6 Things That Make Agile Work

There are more than six things that make agile work but in my experience, these six are often overlooked or forgotten. Focusing on these them will improve product quality, reduce errors, and improve value to the customer. When your product makes your customer successful, you will be successful.

#1 Overcoming the Methodology Misconception

The first step toward making agile work is dropping the misconception that it’s the methodology that makes you agile. The methodology just gives teams a framework to follow. Frameworks probably feel familiar to those who are comfortable working in autocracies, so they are the first thing management latches onto when looking for solutions. Being agile is more of a state of mind where a team commits to work together and solve problems more efficiently and deliver quality work faster. You only see results when you have both working together.

#2 Collaboration

Your team needs to be free to work collaboratively without the baggage of company politics. When leadership insulates a team from corporate politics it frees them to do their best work. If you can grow this culture beyond individual teams you’ve made the agile transformation. Agile is collaboration codified.

#3 Shared Responsibility

Every team member should equally share responsibility for the quality of the product. They should become intimately familiar with the customer and understand exactly who they are and why they need your product. When the team shares responsibility they feel ownership and truly care about their work and its quality.

Building a cohesive team where loyalty and trust reign generates a positive force that produces incredible results. While that might sound hippy-dippy, consider that it is exactly what military special forces teams do to amplify the fighting force of a small tactical squad. It’s not so hippy-dippy – it’s simply effective team building.

#4 Small Frequent Releases

Break the work into small deliverable elements that provide value to the customer. The smaller the batch the easier it is to test and insure quality. The smaller the batch the faster you can deliver and the less you have to worry about change management because the changes are small and incremental. Imagine delivering new code every two weeks.

Parts of larger features can be deployed in these small batches too, but you may want to build a way to show and hide features to users allowing you to better control the rollout of complex improvements to customers.

If you find yourself needing to manage change often consider standing up a Beta production environment to facilitate controlled rollouts to small groups of key users. Learn from your beta users, iterate, improve and then once convinced that you’ve gotten it right, release it to all customers.

#5 Eliminate Estimates & Committments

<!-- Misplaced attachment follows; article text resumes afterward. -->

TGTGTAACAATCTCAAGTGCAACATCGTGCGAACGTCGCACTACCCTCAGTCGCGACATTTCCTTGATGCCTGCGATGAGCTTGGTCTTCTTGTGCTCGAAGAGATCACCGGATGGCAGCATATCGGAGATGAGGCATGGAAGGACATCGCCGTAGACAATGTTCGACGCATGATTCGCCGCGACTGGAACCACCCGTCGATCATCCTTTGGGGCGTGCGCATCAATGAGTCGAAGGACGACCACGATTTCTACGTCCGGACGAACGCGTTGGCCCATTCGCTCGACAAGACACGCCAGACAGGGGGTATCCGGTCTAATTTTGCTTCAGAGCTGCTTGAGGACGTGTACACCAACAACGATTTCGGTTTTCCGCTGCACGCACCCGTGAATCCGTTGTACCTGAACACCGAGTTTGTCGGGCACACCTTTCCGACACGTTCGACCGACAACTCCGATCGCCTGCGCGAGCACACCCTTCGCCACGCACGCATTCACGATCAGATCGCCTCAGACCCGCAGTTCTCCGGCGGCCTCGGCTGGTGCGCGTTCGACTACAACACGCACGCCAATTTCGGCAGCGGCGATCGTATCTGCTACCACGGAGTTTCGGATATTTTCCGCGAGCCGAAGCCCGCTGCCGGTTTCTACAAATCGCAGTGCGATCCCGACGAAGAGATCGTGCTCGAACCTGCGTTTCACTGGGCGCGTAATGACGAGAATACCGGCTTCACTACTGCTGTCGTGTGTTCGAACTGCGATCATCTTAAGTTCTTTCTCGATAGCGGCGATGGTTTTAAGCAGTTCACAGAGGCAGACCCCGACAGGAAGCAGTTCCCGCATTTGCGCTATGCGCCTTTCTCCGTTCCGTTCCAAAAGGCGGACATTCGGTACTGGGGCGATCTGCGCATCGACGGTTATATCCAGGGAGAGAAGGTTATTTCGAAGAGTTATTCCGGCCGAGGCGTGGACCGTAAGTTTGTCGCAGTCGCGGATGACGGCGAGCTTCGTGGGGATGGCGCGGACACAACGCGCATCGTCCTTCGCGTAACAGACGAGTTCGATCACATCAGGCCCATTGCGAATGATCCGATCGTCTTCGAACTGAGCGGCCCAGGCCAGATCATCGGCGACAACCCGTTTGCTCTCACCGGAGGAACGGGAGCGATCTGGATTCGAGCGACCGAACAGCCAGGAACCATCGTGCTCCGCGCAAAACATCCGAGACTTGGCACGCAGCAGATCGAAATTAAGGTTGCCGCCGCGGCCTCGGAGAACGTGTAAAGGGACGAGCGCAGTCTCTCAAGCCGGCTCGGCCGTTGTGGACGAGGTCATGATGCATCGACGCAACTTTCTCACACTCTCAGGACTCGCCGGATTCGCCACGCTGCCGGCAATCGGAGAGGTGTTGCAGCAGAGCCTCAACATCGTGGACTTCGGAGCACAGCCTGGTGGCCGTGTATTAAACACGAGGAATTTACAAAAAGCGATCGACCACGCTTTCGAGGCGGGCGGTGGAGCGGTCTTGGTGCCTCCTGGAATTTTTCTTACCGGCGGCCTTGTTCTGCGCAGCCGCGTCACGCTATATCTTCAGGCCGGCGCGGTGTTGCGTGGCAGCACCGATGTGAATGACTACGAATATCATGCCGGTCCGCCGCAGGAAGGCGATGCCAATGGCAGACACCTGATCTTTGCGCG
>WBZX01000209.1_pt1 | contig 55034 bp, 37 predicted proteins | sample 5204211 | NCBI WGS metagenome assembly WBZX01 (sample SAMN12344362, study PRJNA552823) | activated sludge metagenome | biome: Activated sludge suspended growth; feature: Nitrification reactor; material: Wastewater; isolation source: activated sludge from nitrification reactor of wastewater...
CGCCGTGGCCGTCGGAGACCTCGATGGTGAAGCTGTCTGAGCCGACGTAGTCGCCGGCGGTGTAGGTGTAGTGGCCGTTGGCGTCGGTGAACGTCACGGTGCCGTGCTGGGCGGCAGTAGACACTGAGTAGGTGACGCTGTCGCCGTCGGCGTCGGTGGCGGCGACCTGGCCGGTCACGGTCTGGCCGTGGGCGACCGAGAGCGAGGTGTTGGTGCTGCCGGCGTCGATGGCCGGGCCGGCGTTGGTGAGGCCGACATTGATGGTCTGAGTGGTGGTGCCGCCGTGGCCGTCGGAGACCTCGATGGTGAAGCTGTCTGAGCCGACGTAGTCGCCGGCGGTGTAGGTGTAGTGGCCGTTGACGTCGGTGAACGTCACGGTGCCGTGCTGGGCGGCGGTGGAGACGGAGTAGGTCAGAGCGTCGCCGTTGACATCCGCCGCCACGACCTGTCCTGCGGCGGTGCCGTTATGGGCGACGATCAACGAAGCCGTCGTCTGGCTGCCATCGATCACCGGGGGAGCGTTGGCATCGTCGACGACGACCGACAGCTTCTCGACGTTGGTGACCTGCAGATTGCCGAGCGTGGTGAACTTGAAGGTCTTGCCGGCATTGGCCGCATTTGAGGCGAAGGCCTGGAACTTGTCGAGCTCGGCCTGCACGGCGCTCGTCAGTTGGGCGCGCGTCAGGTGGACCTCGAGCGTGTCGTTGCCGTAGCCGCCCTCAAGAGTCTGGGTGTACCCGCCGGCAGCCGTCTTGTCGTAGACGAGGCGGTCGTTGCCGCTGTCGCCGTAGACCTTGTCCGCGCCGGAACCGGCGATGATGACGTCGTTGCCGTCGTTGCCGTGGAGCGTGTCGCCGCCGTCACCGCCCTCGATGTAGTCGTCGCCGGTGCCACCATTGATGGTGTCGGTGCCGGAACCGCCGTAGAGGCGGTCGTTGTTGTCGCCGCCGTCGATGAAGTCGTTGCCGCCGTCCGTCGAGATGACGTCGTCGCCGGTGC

Estimates are usually inaccurate guesses. They set the wrong expectations for the team and stakeholders. Instead, focus on your customers’ priorities and make sure the team understands why we need to build the next thing. This will keep the team focused on the most important work and build a continual stream of improvements.

Commitments will be broken because estimates are usually inaccurate guesses. The only thing they facilitate is finger pointing and that undermines collaboration. When you eliminate the need to provide estimates and commitments you free the team to do their best work and speed delivery. The only commitment that is needed is that the team stays laser-focused on the customer’s needs and goals.

#6 Integrate Quality Assurance

Everybody on the team tests everything. When the team has a holistic vision of the customer and product you have more eyes on the work and the quality of the team’s work increases. When the team feels an attachment to their combined work they catch defects before they are deployed. If you’re also releasing more often, when a defect slips though, you can fix it almost immediately.

If you move testing away from the people that write the code you’re simply creating a loop for the blame game to emerge in your organization. You’re also testing too late if you’re testing after development. Listening to end users is essential, but they are not professional testers. Shift left, not right.

We Make Agile Work

As you’ve probably noticed I think agile is an attitude more than anything else. It’s choosing to work collaboratively towards a shared goal that makes us successful – it’s not some new trendy methodology. Methodologies are just tools that can give us a map but they don’t help us work better by themselves. It’s how we choose to work together that produces results and makes everyone successful.

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